By Elliot Njus

The Oregonian

Portland-area home sales picked up in February from a winter slump but remained cooler than the same time a year ago.

Nonetheless, real estate brokers say there are encouraging signs for the typically busy spring and summer.

Sales dropped 4.4 percent from a year earlier, according to new numbers from the Regional Multiple Listing Service, with 1,726 homes sold during the month. Another 2,200 homes were under a sale contract — a 5.5 percent decline from February 2018.

Prices rebounded from a decline recorded in January, the region’s first year-over-year drop in home prices in nearly seven years. The median sale price for February rose to $399,900, a 3.9 percent increase from a year earlier.

Homes spent nearly a week longer on the market than a year earlier. Homes sold in February were listed for an average of 75 days through the day the seller accepted an offer.

Fewer homes were listed for sale. RMLS reported 2,444 new listings in February, a 3.4 percent decline.

There were 4,579 active listings at the end of February. If sales continued at the same rate, it would take 2.7 months to sell all the homes on the market.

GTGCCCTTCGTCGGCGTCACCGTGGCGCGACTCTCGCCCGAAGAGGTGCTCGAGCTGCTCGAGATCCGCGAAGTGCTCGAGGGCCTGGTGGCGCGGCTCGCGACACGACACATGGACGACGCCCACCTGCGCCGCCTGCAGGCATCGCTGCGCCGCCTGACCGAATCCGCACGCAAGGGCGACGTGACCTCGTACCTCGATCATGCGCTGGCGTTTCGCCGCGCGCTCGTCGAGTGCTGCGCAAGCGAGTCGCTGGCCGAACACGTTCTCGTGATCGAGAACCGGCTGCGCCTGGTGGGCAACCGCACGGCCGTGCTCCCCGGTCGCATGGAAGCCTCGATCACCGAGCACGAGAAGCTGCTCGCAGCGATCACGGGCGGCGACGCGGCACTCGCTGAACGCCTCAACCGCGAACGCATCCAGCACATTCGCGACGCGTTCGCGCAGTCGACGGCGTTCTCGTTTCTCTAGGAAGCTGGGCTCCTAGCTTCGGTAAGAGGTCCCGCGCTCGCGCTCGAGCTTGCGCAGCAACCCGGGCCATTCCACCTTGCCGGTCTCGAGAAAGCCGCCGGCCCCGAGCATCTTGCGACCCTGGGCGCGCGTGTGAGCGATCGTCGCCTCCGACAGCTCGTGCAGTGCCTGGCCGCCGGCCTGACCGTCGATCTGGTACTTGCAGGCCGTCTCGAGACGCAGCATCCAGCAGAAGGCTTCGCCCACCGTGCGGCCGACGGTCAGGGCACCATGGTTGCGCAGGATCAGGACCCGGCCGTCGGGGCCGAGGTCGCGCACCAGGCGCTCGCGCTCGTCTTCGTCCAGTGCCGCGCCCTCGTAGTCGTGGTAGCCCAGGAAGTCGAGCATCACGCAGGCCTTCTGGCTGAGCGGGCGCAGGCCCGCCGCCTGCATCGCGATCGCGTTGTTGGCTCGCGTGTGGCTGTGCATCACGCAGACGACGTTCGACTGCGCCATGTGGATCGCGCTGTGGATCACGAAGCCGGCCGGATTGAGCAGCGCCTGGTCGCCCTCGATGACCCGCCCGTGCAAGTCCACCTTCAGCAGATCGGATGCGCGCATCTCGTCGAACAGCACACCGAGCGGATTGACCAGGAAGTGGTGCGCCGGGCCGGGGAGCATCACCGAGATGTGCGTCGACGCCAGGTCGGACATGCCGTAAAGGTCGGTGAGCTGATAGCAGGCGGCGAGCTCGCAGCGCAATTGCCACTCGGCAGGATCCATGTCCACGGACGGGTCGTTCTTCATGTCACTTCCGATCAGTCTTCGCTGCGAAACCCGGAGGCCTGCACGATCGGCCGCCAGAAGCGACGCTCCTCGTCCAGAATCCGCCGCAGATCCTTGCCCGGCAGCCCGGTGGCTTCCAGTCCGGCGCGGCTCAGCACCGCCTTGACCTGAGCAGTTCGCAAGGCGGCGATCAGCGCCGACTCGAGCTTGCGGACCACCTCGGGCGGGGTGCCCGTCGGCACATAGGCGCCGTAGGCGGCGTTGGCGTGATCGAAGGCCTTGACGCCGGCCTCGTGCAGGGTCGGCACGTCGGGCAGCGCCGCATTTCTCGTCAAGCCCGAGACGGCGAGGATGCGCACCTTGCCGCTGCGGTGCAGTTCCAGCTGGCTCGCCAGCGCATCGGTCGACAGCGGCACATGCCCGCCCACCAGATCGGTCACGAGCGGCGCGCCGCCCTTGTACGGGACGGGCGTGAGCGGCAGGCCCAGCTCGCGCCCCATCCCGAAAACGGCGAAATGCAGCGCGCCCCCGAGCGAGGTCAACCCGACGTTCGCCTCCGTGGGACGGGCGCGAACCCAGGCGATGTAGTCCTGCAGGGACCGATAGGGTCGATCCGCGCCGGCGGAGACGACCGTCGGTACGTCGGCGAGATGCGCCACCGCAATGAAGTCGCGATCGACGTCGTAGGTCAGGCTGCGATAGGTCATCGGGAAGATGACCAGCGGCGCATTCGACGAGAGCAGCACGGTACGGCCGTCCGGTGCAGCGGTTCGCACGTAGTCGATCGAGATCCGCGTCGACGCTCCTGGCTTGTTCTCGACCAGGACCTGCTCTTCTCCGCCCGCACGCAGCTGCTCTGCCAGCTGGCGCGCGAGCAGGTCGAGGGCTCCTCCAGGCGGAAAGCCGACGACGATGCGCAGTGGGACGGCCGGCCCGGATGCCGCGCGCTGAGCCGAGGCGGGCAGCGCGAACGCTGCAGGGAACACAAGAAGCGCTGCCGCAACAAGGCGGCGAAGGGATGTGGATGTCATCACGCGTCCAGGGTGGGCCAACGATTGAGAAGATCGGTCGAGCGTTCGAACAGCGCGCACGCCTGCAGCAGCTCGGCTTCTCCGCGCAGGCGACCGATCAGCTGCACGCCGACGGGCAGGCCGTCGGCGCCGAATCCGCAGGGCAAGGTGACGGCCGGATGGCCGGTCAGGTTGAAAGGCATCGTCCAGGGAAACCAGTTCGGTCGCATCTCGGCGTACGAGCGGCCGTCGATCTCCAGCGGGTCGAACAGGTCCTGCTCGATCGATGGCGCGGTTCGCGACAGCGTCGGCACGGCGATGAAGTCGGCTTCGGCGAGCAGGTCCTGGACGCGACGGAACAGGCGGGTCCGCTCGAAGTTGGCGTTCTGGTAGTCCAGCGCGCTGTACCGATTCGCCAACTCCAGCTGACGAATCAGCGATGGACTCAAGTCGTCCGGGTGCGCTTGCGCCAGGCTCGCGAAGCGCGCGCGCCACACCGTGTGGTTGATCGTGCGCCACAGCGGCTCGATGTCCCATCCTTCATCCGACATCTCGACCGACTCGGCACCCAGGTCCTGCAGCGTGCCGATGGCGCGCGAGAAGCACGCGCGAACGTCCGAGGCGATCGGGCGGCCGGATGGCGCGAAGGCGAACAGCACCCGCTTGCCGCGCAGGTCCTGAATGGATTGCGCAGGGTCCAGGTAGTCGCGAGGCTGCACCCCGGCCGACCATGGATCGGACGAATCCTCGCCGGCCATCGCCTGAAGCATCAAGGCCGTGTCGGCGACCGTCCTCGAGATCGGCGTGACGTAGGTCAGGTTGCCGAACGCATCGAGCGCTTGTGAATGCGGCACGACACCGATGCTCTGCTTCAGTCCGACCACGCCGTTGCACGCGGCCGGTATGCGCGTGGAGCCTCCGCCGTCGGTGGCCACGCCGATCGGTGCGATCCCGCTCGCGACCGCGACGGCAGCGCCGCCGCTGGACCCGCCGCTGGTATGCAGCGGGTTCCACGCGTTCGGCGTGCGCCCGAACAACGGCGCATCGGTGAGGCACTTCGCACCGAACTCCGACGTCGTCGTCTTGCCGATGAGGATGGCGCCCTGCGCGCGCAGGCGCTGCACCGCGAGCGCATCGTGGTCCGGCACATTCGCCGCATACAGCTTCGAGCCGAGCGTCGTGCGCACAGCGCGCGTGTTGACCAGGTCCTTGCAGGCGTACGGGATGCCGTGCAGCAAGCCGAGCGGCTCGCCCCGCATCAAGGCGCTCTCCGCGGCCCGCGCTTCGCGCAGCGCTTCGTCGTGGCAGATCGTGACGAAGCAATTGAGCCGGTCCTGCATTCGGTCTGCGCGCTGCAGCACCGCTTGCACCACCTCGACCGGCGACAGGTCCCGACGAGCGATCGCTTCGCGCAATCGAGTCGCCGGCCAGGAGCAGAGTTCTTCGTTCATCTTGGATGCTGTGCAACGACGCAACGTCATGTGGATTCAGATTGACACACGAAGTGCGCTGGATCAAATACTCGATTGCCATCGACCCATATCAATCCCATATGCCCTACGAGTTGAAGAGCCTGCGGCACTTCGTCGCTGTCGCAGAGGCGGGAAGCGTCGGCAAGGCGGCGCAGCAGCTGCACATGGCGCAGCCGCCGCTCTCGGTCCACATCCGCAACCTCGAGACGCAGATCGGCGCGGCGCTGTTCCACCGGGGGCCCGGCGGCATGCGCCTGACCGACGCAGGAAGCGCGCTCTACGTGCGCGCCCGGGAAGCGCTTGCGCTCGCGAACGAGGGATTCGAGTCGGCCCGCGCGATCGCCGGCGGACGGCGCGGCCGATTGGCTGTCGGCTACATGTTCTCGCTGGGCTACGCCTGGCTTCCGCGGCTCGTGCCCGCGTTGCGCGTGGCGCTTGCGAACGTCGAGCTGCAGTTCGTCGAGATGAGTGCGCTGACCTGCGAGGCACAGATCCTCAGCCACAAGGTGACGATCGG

That kind of inventory traditionally indicates a seller’s market.

But after a hot streak that lasted several years, it’s the highest level the metro area has seen since 2015, and the wild market of 2016 and 2017 appears to be solidly in the rearview mirror.

Area real estate brokers, however, say early signs suggest a busy spring buying and selling season ahead. Viewings and open house attendance have picked up.

“Buyers are back out and hungry already,” said Dustin Miller, a broker with Windermere Realty Trust in Lake Oswego.

Adam Kaplan, a broker with John L. Scott Real Estate in Northeast Portland, said buyers are still finding themselves in bidding wars over homes priced below $500,000 — and particularly at price points within reach for first-time homebuyers.

“There are a lot of homes that are relatively overpriced. People are still expecting the same sort of appreciation they got three years ago,” Kaplan said.

“That doesn’t necessarily mean it’s a slowdown. Open houses at good price points are still bringing people through.”

Mortgage rates are providing a tailwind for the market. After spiking to nearly 5 percent in November, the average fixed rate for a 30-year mortgage has fallen to 4.3 percent, the lowest level since early 2018, according to the government-backed mortgage buyer Freddie Mac.

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